Divide the romaine, mushroom caps, tomatoes and onions among 4 plates. Drizzle the vinaigrette over the salads and serve.

12 medium portabella mushroom, stems removed
2 large beef tomatoes
½ cup olive oil
2 tablespoons kosher salt

for the pesto:
2 cups loosely packed basil leaves, washed, dried and checked
½ cup olive oil
2 cloves garlic
½ cup pine nuts (pignolia)
½ teaspoon kosher salt

In the bowl of a food processor fitted with a metal blade, combine basil, garlic and pine nuts.  While the motor is running, pour in the oil.  Turn off the food processor.  If the mixture seems too stiff to spread, add 1-2 tablespoons more olive oil and process once more.  Season with salt and set aside.
Preheat the grill for 10 minutes.  Using a small spoon, scrape away the black gills on the underside of the mushrooms.  Clean the mushrooms by wiping with a damp paper towel—no need to peel.  Slice the tomatoes into three rounds and remove as many seeds as you can without damaging the flesh.  Brush both the mushrooms and the tomatoes with olive oil and sprinkle with salt.  Place the mushrooms on the grill, cap side down and grill for 6-7 minutes.  Turn them over and use a spatula to press out as much liquid as possible.  Grill another 4 minutes and remove.  Place the tomatoes on the grill and cook for 7-8 minutes then carefully turn with a spatula.  Once again, use the spatula to press out as much liquid as you can.  Grill 5-6 minutes longer and remove.
Set 6 portabella caps stem side up on a platter.  Place a tomato slice on each cap.  Spread a heaping tablespoon of pesto on each tomato.  Top with another mushroom cap to form a little sandwich.  Serve at room temperature.
Hearty appetite!

Jul 23, 2015

Breaking the Fast

We have all been told that 3 glasses of water is the way to go when breaking a fast; it hydrates and keeps you from over-eating heavy foods that will make you feel sick. But once you’ve watered your system you will want to enjoy a light filling meal that doesn’t require lots of preparation. One of the first things that come to mind is omelets. Adding some vegetables makes it an even better option.

2 large or extra large eggs
2 tablespoons milk
Salt and ground pepper, to taste
Paper towel dampened with a bit of canola oil

Crack and check the eggs and pour into a mixing bowl and beat them until they turn a pale yellow color.
Heat a heavy-bottomed nonstick skillet or frying pan over medium-low heat. Wipe the pan with the oil-dampened paper towel.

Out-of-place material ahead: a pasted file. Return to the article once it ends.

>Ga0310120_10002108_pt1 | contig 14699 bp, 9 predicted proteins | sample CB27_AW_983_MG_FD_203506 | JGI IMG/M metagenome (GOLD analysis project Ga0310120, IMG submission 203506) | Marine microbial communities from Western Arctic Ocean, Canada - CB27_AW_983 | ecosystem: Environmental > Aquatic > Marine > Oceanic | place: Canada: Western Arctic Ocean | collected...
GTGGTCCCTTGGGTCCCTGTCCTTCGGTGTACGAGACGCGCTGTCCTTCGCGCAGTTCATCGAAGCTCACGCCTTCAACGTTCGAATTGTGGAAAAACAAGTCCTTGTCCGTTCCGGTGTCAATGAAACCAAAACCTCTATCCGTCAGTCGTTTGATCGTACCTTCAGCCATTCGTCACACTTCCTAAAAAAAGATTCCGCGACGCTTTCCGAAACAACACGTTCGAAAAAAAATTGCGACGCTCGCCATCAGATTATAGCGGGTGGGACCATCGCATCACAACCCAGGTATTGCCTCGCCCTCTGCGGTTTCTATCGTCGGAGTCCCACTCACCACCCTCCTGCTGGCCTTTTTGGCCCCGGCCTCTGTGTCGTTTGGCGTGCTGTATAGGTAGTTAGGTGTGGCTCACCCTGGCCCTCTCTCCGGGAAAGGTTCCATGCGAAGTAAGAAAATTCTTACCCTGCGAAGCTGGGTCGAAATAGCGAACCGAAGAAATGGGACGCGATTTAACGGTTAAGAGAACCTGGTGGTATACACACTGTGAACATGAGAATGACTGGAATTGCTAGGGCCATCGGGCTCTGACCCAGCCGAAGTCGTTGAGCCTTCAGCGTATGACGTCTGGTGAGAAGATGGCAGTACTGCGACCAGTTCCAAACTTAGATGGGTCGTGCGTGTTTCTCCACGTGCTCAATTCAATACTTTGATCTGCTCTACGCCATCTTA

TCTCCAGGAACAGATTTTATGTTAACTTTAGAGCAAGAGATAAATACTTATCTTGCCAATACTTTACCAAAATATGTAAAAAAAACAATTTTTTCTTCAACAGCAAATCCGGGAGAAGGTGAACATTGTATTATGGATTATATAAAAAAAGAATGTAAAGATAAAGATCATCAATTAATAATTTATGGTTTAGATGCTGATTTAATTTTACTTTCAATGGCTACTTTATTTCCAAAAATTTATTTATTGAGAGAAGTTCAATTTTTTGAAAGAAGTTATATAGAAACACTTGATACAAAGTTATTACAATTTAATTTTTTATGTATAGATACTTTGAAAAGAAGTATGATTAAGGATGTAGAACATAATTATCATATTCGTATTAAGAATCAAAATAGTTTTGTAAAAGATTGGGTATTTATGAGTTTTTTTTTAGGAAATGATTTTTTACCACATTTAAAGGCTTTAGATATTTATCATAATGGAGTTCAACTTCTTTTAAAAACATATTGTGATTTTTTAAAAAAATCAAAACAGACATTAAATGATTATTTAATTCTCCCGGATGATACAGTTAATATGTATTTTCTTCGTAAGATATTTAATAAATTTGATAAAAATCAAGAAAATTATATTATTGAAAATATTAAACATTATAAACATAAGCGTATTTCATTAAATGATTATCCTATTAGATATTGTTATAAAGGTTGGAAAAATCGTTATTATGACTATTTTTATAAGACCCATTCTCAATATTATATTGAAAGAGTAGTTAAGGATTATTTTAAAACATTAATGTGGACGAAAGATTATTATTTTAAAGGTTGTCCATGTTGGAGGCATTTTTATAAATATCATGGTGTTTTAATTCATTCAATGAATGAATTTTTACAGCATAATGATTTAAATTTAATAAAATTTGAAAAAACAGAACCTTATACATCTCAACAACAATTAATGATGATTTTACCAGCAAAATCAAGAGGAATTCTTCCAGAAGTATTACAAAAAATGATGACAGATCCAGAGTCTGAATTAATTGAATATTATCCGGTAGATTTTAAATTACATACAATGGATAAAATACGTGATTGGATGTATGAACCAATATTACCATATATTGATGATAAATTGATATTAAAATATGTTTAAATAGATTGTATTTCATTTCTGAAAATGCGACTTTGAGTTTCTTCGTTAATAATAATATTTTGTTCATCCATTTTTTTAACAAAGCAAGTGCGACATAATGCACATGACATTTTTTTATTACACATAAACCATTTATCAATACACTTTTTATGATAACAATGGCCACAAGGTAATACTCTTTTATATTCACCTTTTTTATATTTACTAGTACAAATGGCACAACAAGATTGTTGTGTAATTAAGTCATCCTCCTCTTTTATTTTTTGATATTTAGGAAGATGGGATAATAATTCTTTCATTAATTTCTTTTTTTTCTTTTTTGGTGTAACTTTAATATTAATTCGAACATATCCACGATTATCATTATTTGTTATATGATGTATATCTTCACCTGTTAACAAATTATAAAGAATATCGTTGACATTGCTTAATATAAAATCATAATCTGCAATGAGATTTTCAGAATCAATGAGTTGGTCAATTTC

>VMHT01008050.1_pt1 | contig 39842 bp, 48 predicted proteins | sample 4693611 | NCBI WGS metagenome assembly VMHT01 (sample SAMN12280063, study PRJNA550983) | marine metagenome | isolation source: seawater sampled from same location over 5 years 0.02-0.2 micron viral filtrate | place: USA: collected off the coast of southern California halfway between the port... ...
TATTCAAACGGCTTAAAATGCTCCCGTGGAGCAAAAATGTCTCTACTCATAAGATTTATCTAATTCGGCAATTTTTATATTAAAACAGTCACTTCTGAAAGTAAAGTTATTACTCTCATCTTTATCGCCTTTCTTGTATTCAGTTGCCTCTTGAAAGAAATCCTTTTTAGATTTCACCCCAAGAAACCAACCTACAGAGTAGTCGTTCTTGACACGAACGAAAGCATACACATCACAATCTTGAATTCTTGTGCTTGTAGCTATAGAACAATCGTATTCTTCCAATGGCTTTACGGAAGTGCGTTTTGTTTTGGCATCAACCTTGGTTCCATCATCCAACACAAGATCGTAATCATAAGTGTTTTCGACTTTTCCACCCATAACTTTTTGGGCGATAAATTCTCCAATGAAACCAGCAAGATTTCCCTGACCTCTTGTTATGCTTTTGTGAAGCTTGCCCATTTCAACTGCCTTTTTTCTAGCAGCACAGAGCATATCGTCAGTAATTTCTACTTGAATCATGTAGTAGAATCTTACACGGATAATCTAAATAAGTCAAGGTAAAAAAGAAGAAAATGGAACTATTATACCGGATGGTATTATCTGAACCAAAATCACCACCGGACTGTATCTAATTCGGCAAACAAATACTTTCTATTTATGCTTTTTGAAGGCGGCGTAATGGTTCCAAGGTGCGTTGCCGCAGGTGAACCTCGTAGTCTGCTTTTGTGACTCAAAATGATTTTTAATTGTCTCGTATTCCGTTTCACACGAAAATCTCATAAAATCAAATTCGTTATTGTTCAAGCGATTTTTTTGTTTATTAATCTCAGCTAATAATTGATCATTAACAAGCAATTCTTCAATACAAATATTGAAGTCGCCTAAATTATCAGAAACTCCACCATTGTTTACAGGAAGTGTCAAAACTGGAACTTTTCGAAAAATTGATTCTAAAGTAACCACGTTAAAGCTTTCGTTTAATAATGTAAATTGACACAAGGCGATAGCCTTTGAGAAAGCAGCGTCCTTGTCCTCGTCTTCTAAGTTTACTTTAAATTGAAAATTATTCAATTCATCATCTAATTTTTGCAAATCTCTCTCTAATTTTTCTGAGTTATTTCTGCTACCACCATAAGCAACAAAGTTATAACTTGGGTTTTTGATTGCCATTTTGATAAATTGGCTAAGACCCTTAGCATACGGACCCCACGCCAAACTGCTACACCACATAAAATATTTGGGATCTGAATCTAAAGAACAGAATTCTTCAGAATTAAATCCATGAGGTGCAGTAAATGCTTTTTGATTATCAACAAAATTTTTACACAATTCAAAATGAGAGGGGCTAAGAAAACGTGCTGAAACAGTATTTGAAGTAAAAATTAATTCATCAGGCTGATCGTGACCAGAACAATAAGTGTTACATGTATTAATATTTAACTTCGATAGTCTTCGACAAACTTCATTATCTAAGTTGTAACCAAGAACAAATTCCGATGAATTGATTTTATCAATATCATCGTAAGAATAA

Add the milk to the eggs and season to taste with salt and pepper. Try to beat as much air as possible into the eggs. When the pan is hot enough, pour in the eggs. Don't stir! Let the eggs cook for up to a minute or until the bottom starts to set.
With a heat-resistant silicone spatula, gently push one edge of the egg into the center of the pan, while tilting the pan to allow the still liquid egg to flow in underneath. Repeat with the other edges, until there's no liquid left.
Your eggs should now resemble a bright yellow pancake, which should easily slide around on the nonstick surface. If it sticks at all, loosen it with your spatula.
Now gently flip the omelet over, using your spatula to ease it over if necessary. Cook for another few seconds, or until there is no uncooked egg left.
If you're adding any other ingredients, now's the time to do it. You can add shredded cheese, diced vegetables or chopped herbs. Spoon your filling across the center of the egg in straight line.
With your spatula, lift one edge of the egg and fold it across and over, so that the edges line up. Cook for another minute or so, but don't overcook or allow the egg to turn brown. If necessary, you can flip the entire omelet over to cook the top for 30 seconds or so. Just don't let it get brown.
Gently transfer the finished omelet to a plate. Serve immediately.

A frittata is somewhere between a kugel and an omelet. 

4 tablespoons butter
1 large potato, peeled and cut into small cubes
8 ounces frozen peas, thawed
8 ounces frozen corn niblets, thawed
5 eggs
1 tablespoon milk
¼ teaspoon Italian seasoning or oregano and basil
salt and freshly ground black pepper
In a 9-10 inch frying pan melt the butter over medium heat. When it begins bubbling add the potatoes and fry the potatoes very gently until soft, being careful not to brown. Add the peas and corn and heat through.
Beat the eggs with the milk, season with salt and black pepper to taste; add Italian seasoning. Pour the egg mixture over the vegetables and cook until nearly set, gently pushing aside the eggs to allow any raw batter to run underneath.  Continue cooking without stirring, shaking the pan occasionally to prevent the frittata from sticking, until the bottom is golden and cooked and the mixture set. Using a large dinner plate, flip the whole thing over so that it is transferred to the plate cooked side up.  Add 1 spoon of oil to the frying pan and slide the frittata back in. Cook for another four to five minutes until it is brown on the second side. Cut into wedges and serve warm with salad.

Wishing all an easy fast!

Jul 20, 2015

Dairy Delights

If your family is strictly “meat and potatoes”, finding dairy recipes that will satisfy may present a challenge.  Unless you prepare fish for dinner most people find dairy meals to be a lot less filling than fleishigs.  You may find yourself with your head in the refrigerator shortly after leaving the table—not great for dieters and those watching their weight.  To round out the meals always include low calorie soups and salads.  Pasta dishes with added vegetables are nourishing and need not be loaded with fat.  You can even try them with whole wheat pasta for added fiber. Here are some ideas for you to try this week.

For the crumbs:
3 cups coarse fresh bread crumbs from leftover challah
2 garlic cloves, crushed
1/3 cup parsley, checked and chopped
3 tablespoons olive oil
1/4 teaspoon black pepper
2 ounces grated Parmesan cheese, divided

For the mushrooms:
1/2 ounce dried porcini mushrooms (about 1 cup)
1 cup hot water
4 tablespoons butter
4 tablespoons extra-virgin olive oil
1 medium onion, finely chopped
2 garlic cloves, crushed
1 1/4 pounds fresh white mushrooms, trimmed and quartered
1 teaspoon dried oregano, crumbled